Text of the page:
GEM Impact Story Series
Early in my career, I spent several years as a postdoctoral and research fellow at the ANU’s Research School of Earth Sciences researching deep earth structure. My seismology really didn't involve earthquakes. It involved earth structure which people aren't that interested in.
Inspired in Japan
In 1997, I worked as a research scientist at the Japan Agency for Marine- Earth Science and Technology, where I eventually led a research program in earthquake and tsunami science. That’s when I started working on earthquakes.
In Japan, people were very interested in earthquakes. Every time I talked to anyone, friends or people I met on the street or at the bus station, they were very interested in earthquakes and so that really got me excited and I just became much more interested in the earthquakes themselves.
GEM and Geoscience Australia partnership
In 2001 I moved back to Australia to lead Geoscience Australia’s (GA) Earthquake and Tsunami Hazard Project, where I became the Principal Scientist in GA’s Regional Development Section. We have been involved in earthquake hazard assessment in Australia for a very long time.
GA provides expert geo scientific information to the Australian government and to the public and that includes earthquake hazard information. GA joined GEM in 2010 as a public sponsor to contribute to this knowledge. I represented GA from 2016 to 2019.
Hazard assessment before OpenQuake
We've done earthquake assessment for a very long time and we have used a variety of methods, and a software to do that. At some point, we were developing our own software and spending a lot of resources for that purpose. We realized that we were really spending so much resources just developing the software that we really didn't have much time to devote to the actual data analysis and improving the quality of information.
A hub for earthquake knowledge
Currently, I'd say in the world, GEM has the greatest concentration of earthquake hazard and risk expertise available anywhere. It’s a knowledge hub for earthquake hazard and risk analysis.
GEM impact at Geoscience Australia
Collaborating with GEM has improved the quality of our research on earthquakes because it has greatly improved the quality of our earthquake hazard assessments. It has made a dramatic difference in the quality of the outputs.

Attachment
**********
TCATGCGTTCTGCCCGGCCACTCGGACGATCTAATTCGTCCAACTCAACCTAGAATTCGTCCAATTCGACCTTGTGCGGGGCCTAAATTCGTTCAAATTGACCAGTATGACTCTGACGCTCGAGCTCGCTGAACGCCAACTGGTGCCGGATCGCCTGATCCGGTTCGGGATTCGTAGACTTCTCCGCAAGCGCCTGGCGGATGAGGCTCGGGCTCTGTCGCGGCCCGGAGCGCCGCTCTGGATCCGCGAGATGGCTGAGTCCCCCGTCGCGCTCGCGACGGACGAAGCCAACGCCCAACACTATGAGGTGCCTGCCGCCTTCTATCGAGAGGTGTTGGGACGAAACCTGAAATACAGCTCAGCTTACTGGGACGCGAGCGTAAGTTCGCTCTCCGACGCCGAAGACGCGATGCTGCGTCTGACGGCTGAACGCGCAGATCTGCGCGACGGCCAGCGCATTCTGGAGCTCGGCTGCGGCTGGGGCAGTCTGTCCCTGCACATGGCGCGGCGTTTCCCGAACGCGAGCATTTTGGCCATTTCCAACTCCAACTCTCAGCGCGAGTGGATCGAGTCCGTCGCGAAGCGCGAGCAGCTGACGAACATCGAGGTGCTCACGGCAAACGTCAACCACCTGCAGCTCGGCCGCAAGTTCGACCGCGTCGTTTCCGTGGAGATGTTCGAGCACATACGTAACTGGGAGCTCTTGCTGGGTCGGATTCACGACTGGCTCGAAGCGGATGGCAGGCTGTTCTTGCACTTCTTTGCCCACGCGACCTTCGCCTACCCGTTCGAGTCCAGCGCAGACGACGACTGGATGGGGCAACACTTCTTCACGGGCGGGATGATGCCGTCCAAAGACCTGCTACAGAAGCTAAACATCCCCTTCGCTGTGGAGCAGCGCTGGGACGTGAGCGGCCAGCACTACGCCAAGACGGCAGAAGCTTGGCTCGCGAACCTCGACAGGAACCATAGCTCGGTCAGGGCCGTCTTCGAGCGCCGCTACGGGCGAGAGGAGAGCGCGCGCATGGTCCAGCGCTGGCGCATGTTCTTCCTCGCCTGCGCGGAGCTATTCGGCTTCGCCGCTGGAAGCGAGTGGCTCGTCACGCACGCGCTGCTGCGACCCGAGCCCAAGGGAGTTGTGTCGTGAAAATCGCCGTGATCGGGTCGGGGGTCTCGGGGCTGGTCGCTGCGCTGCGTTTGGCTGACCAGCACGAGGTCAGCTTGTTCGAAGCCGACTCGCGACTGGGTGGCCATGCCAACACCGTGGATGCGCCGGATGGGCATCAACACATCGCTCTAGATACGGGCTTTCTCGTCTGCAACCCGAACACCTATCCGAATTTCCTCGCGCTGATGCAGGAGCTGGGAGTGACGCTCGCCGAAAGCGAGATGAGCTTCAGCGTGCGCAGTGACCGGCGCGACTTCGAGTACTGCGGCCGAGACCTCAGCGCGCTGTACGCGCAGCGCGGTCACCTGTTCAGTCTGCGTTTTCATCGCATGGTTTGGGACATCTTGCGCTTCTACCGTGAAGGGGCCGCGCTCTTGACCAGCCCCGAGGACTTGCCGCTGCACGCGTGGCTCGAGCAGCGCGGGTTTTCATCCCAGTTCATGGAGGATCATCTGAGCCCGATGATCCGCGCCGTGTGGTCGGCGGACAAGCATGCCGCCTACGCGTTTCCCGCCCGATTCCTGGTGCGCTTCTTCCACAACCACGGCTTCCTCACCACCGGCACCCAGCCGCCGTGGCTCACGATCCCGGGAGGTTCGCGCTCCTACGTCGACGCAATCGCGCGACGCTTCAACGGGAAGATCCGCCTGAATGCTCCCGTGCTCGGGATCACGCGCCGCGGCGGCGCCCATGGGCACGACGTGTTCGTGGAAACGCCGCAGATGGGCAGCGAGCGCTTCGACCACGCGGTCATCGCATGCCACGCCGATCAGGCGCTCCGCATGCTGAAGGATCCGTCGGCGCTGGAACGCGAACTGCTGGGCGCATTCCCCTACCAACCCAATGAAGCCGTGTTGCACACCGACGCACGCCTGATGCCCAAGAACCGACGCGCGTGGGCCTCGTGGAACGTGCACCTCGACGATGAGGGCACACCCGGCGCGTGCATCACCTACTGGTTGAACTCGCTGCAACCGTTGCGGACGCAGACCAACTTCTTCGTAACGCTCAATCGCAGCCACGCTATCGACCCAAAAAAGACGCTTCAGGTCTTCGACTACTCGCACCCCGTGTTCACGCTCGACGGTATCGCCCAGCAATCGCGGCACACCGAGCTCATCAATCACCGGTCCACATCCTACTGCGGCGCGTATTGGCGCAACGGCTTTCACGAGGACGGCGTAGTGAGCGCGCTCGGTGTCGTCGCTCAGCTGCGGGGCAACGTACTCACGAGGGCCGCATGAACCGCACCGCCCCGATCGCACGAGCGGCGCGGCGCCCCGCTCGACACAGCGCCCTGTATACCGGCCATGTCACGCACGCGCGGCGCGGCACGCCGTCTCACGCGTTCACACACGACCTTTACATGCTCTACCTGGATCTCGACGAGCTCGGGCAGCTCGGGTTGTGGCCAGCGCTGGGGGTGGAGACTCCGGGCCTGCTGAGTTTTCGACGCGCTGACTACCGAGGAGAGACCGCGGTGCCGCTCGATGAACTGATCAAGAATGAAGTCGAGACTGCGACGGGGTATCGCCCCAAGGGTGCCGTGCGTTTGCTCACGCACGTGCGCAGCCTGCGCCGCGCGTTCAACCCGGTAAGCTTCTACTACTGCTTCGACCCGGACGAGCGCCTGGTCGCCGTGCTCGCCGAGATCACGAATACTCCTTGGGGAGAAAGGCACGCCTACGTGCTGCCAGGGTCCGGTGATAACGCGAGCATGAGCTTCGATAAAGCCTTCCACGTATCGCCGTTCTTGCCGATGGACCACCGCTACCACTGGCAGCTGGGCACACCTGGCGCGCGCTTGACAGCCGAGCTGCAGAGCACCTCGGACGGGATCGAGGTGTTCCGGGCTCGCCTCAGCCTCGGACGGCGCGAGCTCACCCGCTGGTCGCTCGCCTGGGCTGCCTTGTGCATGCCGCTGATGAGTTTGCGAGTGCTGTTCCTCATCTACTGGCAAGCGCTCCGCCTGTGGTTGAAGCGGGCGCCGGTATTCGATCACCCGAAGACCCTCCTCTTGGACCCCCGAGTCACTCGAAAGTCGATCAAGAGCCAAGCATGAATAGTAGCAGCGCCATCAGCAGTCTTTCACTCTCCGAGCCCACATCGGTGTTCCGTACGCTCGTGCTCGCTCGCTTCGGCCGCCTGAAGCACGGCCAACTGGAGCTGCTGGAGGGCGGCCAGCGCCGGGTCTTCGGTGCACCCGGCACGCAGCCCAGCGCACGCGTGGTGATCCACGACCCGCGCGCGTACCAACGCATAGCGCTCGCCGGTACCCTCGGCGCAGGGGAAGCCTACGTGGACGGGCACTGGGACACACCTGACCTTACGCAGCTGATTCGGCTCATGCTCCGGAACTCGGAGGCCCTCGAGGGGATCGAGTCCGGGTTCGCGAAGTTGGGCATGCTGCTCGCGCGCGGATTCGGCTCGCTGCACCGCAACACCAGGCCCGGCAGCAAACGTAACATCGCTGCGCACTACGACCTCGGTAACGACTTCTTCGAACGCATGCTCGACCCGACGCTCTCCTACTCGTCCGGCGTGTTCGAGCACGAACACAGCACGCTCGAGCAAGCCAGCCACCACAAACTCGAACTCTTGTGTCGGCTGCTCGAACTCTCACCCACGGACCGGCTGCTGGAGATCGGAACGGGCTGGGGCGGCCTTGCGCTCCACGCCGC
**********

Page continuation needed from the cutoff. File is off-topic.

From software development to quality of data and data analysis
Working with GEM allowed us to focus more on the quality of our data and our data analysis rather than the software development and this has really resulted in a dramatic improvement in the Australian earthquake hazard map.
Earthquake risk and world population
I think that there are places in the world where earthquake risk is very much unappreciated. Over the course of the past couple of centuries, or in the people's living memory, there haven't been big earthquakes. But the population has grown dramatically and they've built lots of buildings without really thinking about the earthquake risk.
GEM and public good
At the moment the world faces, at least in some places, very pronounced earthquake risk and people don't really know how to deal with this. Having an organization like GEM where they have expertise, they have a place they can go to benefit from this kind of expertise in earthquake hazard and risk assessment. It is really important for those places in order to try to reduce future fatalities.
About the GEM Impact Stories
Earthquake risk remains abstract and highly technical, and there are significant risks that due to poor or limited understanding of it, policymakers and the public at large may not be able to fully take advantage of existing and future information that can either help create better or enhance existing earthquake risk reduction and management strategies, especially at the local and national level.
Specifically, the GEM Impact Stories project aims to:
Collect and document stories where GEM or its partners have contributed to positive change;
Encourage policy and decision makers to use science- and evidence- based information to formulate earthquake DRR strategy at the national level through positive stories of change; and
Increase awareness of the public at large on earthquake risk and preparedness.
About Prof. Phil R. Cummins
Phil Cummins received his PhD in Geophysics from U. California Berkeley in 1988. He spent several years as a postdoctoral and research fellow at the ANU’s Research School of Earth Sciences researching deep earth structure. Since 2010 he has also held a position as Prof. Natural Hazards at ANU’s Research School of Earth Sciences. (source: ANU website)
Our heartfelt thanks goes to: Prof. Phil Cummins for contributing his story and valuable time with us; Simona Confalonieri and her team at videografiaitaliana.it for the video interview; and Jill Schneider for the support provided during the interview.